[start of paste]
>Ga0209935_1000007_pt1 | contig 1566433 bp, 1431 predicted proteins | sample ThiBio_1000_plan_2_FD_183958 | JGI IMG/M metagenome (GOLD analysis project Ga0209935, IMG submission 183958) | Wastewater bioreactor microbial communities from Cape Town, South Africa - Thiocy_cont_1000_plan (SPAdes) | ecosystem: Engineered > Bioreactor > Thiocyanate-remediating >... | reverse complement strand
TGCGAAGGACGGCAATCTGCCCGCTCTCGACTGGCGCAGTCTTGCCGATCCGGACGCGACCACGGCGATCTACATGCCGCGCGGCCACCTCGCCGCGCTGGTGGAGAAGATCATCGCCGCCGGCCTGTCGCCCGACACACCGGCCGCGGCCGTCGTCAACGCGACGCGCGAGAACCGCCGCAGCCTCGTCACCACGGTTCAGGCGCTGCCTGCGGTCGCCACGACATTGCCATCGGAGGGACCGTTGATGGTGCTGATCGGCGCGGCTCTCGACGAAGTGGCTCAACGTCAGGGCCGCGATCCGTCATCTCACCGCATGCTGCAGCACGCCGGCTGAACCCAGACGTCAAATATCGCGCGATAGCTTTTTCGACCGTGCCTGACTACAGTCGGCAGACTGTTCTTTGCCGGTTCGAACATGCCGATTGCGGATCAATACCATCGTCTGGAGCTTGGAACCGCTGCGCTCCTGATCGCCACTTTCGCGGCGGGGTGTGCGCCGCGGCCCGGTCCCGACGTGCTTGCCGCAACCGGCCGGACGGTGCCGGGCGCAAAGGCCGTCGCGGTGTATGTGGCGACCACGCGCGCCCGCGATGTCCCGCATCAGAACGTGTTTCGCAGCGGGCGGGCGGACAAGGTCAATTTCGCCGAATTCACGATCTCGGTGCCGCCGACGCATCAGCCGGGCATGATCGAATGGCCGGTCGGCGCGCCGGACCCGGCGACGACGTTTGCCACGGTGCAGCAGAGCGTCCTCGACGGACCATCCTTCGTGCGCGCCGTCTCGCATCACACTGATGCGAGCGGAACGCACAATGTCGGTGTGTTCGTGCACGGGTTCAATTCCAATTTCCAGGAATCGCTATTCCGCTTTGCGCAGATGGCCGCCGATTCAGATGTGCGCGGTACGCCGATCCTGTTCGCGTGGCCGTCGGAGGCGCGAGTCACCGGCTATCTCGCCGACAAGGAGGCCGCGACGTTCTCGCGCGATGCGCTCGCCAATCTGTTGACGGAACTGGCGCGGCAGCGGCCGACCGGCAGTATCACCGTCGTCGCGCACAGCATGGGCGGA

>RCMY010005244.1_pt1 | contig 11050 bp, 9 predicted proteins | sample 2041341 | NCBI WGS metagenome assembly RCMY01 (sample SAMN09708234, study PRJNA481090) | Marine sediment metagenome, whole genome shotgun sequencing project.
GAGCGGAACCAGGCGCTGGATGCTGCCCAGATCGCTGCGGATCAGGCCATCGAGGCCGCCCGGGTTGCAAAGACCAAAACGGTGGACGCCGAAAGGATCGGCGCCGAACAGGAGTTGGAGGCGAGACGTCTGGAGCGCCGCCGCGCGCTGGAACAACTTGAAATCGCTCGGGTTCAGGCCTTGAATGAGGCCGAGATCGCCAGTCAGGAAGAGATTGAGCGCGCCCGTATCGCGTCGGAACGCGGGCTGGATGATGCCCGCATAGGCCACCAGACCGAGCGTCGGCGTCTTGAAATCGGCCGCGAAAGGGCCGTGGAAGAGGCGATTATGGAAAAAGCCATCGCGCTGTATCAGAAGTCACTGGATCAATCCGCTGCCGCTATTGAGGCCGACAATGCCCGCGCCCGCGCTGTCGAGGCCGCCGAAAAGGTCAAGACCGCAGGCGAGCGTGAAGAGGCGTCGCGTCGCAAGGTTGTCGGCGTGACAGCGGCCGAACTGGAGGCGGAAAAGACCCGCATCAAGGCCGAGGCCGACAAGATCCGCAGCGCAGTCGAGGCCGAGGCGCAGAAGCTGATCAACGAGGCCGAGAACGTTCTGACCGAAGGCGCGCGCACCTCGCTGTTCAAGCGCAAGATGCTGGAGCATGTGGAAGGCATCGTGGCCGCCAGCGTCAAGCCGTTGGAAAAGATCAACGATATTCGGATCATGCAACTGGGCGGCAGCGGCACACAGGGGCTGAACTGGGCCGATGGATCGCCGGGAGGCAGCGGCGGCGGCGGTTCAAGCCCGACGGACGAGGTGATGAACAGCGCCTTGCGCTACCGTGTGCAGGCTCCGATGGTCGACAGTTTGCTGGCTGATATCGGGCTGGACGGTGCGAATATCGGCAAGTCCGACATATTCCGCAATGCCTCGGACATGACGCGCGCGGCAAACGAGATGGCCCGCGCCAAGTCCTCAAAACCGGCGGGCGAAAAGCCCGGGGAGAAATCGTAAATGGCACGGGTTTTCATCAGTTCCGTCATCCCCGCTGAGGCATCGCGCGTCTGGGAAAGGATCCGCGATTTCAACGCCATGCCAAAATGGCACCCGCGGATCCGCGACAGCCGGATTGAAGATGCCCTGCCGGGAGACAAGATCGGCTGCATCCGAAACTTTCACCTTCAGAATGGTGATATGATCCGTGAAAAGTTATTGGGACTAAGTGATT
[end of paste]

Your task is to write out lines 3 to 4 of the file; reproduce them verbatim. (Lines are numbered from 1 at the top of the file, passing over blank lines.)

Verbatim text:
>RCMY010005244.1_pt1 | contig 11050 bp, 9 predicted proteins | sample 2041341 | NCBI WGS metagenome assembly RCMY01 (sample SAMN09708234, study PRJNA481090) | Marine sediment metagenome, whole genome shotgun sequencing project.
GAGCGGAACCAGGCGCTGGATGCTGCCCAGATCGCTGCGGATCAGGCCATCGAGGCCGCCCGGGTTGCAAAGACCAAAACGGTGGACGCCGAAAGGATCGGCGCCGAACAGGAGTTGGAGGCGAGACGTCTGGAGCGCCGCCGCGCGCTGGAACAACTTGAAATCGCTCGGGTTCAGGCCTTGAATGAGGCCGAGATCGCCAGTCAGGAAGAGATTGAGCGCGCCCGTATCGCGTCGGAACGCGGGCTGGATGATGCCCGCATAGGCCACCAGACCGAGCGTCGGCGTCTTGAAATCGGCCGCGAAAGGGCCGTGGAAGAGGCGATTATGGAAAAAGCCATCGCGCTGTATCAGAAGTCACTGGATCAATCCGCTGCCGCTATTGAGGCCGACAATGCCCGCGCCCGCGCTGTCGAGGCCGCCGAAAAGGTCAAGACCGCAGGCGAGCGTGAAGAGGCGTCGCGTCGCAAGGTTGTCGGCGTGACAGCGGCCGAACTGGAGGCGGAAAAGACCCGCATCAAGGCCGAGGCCGACAAGATCCGCAGCGCAGTCGAGGCCGAGGCGCAGAAGCTGATCAACGAGGCCGAGAACGTTCTGACCGAAGGCGCGCGCACCTCGCTGTTCAAGCGCAAGATGCTGGAGCATGTGGAAGGCATCGTGGCCGCCAGCGTCAAGCCGTTGGAAAAGATCAACGATATTCGGATCATGCAACTGGGCGGCAGCGGCACACAGGGGCTGAACTGGGCCGATGGATCGCCGGGAGGCAGCGGCGGCGGCGGTTCAAGCCCGACGGACGAGGTGATGAACAGCGCCTTGCGCTACCGTGTGCAGGCTCCGATGGTCGACAGTTTGCTGGCTGATATCGGGCTGGACGGTGCGAATATCGGCAAGTCCGACATATTCCGCAATGCCTCGGACATGACGCGCGCGGCAAACGAGATGGCCCGCGCCAAGTCCTCAAAACCGGCGGGCGAAAAGCCCGGGGAGAAATCGTAAATGGCACGGGTTTTCATCAGTTCCGTCATCCCCGCTGAGGCATCGCGCGTCTGGGAAAGGATCCGCGATTTCAACGCCATGCCAAAATGGCACCCGCGGATCCGCGACAGCCGGATTGAAGATGCCCTGCCGGGAGACAAGATCGGCTGCATCCGAAACTTTCACCTTCAGAATGGTGATATGATCCGTGAAAAGTTATTGGGACTAAGTGATT